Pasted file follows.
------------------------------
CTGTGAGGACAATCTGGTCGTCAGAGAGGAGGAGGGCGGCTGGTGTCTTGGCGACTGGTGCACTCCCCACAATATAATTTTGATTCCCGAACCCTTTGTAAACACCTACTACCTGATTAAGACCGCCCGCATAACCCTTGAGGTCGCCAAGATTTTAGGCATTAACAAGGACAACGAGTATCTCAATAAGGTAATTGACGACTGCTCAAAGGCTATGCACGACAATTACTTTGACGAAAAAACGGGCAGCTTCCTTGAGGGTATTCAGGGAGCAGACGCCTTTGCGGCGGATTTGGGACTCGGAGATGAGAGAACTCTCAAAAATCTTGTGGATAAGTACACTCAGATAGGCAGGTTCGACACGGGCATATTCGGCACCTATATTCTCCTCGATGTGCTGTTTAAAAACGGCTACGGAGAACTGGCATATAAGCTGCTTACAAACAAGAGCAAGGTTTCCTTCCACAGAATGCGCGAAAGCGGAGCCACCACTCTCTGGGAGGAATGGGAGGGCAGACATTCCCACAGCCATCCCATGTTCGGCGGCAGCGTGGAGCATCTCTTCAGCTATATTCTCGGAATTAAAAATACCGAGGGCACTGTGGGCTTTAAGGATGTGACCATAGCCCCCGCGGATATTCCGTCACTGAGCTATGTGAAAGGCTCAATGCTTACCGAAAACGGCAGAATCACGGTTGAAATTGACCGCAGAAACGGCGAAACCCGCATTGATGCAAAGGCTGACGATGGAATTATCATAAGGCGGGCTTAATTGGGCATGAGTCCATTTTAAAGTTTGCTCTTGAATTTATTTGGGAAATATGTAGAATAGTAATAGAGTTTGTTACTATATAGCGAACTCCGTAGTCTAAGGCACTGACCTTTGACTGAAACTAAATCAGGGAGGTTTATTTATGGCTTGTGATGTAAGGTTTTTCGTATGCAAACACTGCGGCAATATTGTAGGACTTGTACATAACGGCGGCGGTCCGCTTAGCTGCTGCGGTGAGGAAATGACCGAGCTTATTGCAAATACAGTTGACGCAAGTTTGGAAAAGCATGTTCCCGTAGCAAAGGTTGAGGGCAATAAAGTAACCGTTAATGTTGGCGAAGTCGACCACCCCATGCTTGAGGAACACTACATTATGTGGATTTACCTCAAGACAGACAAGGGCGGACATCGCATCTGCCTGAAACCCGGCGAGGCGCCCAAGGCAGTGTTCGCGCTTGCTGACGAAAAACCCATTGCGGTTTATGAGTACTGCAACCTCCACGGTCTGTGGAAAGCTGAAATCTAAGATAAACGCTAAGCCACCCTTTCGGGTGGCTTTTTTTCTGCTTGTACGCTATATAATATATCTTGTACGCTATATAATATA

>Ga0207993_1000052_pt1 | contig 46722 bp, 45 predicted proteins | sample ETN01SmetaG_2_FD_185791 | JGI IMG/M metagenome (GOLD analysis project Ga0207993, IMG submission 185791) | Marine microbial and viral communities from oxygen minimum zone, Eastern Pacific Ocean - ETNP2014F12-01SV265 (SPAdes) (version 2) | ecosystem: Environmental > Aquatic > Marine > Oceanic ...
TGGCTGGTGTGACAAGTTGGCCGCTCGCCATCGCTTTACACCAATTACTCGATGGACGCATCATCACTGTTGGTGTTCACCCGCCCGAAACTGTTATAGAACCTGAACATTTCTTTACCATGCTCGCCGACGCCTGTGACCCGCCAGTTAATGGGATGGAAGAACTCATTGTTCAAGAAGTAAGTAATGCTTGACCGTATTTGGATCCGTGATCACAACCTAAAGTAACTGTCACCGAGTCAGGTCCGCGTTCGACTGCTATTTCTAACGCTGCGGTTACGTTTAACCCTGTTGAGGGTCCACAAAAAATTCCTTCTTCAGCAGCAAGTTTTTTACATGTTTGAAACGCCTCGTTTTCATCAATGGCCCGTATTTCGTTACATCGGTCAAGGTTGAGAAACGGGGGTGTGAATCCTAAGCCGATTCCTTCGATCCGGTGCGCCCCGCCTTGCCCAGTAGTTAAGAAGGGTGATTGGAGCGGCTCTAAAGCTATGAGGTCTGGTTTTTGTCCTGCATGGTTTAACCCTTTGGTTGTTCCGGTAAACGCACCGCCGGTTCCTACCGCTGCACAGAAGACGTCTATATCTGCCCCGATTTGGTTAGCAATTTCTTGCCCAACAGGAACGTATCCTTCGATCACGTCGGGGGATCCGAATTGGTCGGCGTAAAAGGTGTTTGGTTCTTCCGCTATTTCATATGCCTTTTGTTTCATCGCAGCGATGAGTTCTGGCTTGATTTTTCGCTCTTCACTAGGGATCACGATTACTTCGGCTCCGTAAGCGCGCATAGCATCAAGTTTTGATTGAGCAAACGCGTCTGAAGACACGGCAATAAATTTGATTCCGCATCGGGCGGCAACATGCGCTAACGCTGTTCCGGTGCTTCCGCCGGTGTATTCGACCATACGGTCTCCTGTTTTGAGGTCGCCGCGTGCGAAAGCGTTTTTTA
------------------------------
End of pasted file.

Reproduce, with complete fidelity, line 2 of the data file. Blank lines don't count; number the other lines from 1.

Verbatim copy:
>Ga0207993_1000052_pt1 | contig 46722 bp, 45 predicted proteins | sample ETN01SmetaG_2_FD_185791 | JGI IMG/M metagenome (GOLD analysis project Ga0207993, IMG submission 185791) | Marine microbial and viral communities from oxygen minimum zone, Eastern Pacific Ocean - ETNP2014F12-01SV265 (SPAdes) (version 2) | ecosystem: Environmental > Aquatic > Marine > Oceanic ...